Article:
Over the last few weeks, we’ve been discussing the differences between certain religious groups. People are asking, “How do you know what religion is right? [At least Idleman admits Evangelicalism is a religion.] Who are you to say what is right or wrong?” I’m no one—please don’t take my word for it—look to God’s Word for the truth. [Idleman then spends the rest of his post NOT proving which religion is right. Like most Evangelicals, Idleman thinks quoting the Bible is evidence or proof for his claims.]
The Romans road to salvation has been very helpful during these types of conversations. It uses verses from the book of Romans to explain not only why we need salvation but how a person is really saved. All paths do not lead to heaven. Jesus said, “Enter at the narrow gate, for wide is the gate and broad is the way that leads to destruction, and there are many who are going through it” (Matt. 7:13).
1. The first signpost on the Romans Road is Romans 3:23, “For all have sinned, and come short of the glory of God.” Romans 3:10 adds, “There is none righteous, no, not one; there is none who understands; there is none who seeks after God.” We all sin and fall short—no one is innocent. Humility recognizes that we are fallible human beings who have sinned against God. His Word is a lifeline to our soul, an anchor for our lives—not something to be debated, altered or misrepresented. We don’t change truth—truth changes us.
2. The next signpost deals with the consequences of sin. Romans 6:23a says, “For the wages of sin is death …” This verse is not popular in many churches, and it is not preached from many pulpits. Telling others the punishment for sin is eternal death (separation from God) is not pleasant, marketable or palatable, but it is powerful: “It is the power of God for the salvation of everyone who believes …” (Rom. 1:16).
“To convince the world of the truth of Christianity, it must first be convinced of sin. It is only sin that renders Christ intelligible” (Andrew Murray; 1828-1917). In other words, Christ’s shed blood on the cross only makes sense in light of the consequences of sin. “Christ Jesus came into the world to save sinners” (I Tim. 1:15), yet many do not want to mention sin, repentance or judgment because it is not popular or marketable. They fail to realize that the good news about Christ can only understood with the bad news as the backdrop.
Our culture’s false perception of God as a cosmic ball of love or a doting grandfather desperately needs to be challenged. Unfortunately, difficult truths are often compromised, watered-down or avoided altogether in the hope of “not offending.” As a result, the church is a mile wide but only an inch deep: judgment is never mentioned, repentance is never sought, sin is often excused and lives are not radically changed. This leaves people confused and deceived because they believe in a crossless Christianity that bears no resemblance to Jesus’ sobering call to repentance. When we fail to proclaim God’s word faithfully, we run the risk of “encouraging sin” and “perverting the words of the living God” (cf. Jeremiah 23).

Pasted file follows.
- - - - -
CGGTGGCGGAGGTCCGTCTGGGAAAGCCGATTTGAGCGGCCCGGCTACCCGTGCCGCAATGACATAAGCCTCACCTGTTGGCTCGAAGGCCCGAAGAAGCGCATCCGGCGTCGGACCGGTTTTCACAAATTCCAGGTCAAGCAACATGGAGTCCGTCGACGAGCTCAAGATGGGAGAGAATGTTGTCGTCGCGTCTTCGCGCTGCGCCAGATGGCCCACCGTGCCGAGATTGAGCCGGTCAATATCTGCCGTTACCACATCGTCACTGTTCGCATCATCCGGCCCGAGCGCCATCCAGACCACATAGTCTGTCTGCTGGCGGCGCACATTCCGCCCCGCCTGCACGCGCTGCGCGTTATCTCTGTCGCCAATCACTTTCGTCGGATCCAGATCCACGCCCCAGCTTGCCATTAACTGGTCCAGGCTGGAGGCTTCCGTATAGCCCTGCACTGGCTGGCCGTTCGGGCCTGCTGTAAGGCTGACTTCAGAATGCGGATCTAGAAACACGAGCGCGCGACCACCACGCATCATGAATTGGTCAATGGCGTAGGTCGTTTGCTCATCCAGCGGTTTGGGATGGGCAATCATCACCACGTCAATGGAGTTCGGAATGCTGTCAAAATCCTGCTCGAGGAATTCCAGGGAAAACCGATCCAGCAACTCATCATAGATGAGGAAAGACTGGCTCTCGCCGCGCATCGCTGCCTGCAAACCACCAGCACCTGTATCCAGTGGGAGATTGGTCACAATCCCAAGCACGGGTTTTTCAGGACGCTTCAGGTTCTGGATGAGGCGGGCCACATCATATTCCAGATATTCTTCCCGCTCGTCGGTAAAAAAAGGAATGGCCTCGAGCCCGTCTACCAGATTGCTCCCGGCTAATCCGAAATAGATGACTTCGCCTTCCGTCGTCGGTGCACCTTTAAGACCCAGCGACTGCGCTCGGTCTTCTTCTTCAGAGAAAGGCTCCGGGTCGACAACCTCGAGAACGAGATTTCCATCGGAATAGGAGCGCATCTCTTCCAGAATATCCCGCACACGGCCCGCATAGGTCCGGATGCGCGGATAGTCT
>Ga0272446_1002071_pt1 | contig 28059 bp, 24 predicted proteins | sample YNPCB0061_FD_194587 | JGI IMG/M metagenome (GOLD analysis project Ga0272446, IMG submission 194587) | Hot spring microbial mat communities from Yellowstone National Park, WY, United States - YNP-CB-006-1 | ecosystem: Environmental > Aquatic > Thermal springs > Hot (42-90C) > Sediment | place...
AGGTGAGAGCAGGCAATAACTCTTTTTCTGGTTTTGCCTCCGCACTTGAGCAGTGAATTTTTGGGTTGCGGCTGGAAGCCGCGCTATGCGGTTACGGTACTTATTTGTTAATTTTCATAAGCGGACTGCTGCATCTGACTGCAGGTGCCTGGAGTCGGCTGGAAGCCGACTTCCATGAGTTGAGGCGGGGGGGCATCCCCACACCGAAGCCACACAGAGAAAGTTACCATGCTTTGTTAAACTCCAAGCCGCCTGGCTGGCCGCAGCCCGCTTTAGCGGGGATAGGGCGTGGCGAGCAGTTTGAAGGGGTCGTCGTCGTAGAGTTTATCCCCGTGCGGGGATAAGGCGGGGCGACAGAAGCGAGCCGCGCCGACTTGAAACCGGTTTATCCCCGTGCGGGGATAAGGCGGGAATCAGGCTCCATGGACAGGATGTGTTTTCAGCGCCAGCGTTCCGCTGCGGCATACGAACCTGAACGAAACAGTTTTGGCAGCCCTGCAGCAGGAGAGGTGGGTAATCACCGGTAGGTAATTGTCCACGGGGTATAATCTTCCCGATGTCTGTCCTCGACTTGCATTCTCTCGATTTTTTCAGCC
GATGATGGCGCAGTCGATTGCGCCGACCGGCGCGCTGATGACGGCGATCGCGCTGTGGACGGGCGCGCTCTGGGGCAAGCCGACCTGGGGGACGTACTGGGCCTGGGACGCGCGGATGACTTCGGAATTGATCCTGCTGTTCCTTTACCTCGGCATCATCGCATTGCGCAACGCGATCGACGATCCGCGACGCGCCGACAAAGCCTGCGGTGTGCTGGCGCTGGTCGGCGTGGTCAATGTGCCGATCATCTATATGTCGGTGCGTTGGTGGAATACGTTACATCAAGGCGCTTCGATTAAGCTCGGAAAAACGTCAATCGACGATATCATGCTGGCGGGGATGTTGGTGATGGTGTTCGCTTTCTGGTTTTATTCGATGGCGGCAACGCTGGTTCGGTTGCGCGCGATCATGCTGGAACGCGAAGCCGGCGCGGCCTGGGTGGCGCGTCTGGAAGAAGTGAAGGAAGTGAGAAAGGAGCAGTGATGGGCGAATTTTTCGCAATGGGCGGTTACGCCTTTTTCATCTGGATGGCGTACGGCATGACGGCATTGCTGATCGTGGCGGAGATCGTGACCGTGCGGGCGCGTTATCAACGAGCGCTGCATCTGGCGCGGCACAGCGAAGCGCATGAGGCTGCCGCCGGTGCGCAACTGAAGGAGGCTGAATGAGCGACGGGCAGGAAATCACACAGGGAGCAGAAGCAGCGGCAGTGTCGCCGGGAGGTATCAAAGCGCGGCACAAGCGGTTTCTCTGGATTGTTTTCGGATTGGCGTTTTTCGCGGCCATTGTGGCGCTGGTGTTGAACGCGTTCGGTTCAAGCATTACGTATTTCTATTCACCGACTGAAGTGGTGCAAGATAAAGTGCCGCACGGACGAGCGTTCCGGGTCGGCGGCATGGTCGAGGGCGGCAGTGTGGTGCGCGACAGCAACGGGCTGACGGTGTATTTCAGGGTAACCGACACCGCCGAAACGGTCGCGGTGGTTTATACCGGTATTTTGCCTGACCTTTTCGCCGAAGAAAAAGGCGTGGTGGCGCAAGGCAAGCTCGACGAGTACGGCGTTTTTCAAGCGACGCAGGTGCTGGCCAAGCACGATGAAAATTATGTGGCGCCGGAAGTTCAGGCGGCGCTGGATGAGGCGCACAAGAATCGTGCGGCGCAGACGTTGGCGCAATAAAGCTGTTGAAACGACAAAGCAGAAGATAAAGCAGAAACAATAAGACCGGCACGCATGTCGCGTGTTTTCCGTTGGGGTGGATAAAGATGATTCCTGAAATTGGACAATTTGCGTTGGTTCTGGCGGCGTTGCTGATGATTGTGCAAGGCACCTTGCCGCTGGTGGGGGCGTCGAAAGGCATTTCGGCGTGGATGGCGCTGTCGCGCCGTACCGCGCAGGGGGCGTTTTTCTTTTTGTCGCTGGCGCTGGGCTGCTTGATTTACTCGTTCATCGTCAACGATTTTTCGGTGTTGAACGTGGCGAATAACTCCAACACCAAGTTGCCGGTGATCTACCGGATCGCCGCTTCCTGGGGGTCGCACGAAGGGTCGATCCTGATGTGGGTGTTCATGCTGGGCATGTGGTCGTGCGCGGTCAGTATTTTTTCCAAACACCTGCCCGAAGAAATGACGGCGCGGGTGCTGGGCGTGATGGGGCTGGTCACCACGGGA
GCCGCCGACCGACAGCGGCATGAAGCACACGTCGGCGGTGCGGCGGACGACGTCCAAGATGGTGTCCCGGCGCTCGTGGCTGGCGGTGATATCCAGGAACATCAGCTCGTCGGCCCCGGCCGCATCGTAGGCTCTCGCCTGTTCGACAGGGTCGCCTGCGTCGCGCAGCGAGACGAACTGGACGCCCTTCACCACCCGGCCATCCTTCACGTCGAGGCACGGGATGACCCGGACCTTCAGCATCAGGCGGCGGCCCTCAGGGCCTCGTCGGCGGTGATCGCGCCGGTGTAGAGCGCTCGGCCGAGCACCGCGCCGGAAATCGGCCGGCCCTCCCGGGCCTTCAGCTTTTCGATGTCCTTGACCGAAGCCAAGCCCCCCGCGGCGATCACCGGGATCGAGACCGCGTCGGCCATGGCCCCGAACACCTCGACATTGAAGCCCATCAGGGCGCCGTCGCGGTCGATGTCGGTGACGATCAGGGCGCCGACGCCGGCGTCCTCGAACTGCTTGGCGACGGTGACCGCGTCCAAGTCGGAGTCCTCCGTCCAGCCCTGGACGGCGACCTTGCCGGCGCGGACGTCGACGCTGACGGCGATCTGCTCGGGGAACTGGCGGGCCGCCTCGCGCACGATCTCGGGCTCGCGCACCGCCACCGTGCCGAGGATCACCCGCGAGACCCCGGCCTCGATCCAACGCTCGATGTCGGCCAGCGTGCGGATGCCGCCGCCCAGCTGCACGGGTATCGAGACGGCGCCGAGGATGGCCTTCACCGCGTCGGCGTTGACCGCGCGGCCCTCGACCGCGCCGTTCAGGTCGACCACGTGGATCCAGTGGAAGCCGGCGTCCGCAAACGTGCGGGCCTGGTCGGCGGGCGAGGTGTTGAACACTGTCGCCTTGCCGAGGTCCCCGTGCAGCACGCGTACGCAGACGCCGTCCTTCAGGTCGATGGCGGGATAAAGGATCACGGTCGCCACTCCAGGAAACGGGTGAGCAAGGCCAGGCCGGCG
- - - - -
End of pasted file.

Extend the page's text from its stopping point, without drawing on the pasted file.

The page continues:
3. The next signpost can be found in Romans 10:9, “If you confess with your mouth Jesus as Lord, and believe in your heart that God raised Him from the dead, you will be saved.” This is how people are truly saved, delivered and set free from the bondage of sin and death. Romans 10:13 adds, “For everyone who calls on the name of the Lord will be saved.”
We hear a great deal about God’s judgment and what can keep us from heaven, and rightly so, because “the fear of the Lord is the beginning of knowledge” (Prov. 1:7). But we also need to reflect on God’s goodness, love, mercy and grace. The important question to ask is: What is the condition of your heart—has true repentance and a belief in Christ as Lord and Savior taken place?
Jesus healed my brokenness and restored my life, and He can do the same for you. If you take only one thing from this article, I hope it is this: There is a deep longing inside all of us that cannot be satisfied until we recognize our need for a Savior, repent of our sin and turn to Him. Though the road ahead may be uncertain at times, the solid ground beneath will never shift. It’s not about religion but a relationship—it’s all about Who you know.
— Shane Idleman, Charisma News, Do All Roads Lead to God — What Religion is Right?, December 28, 2016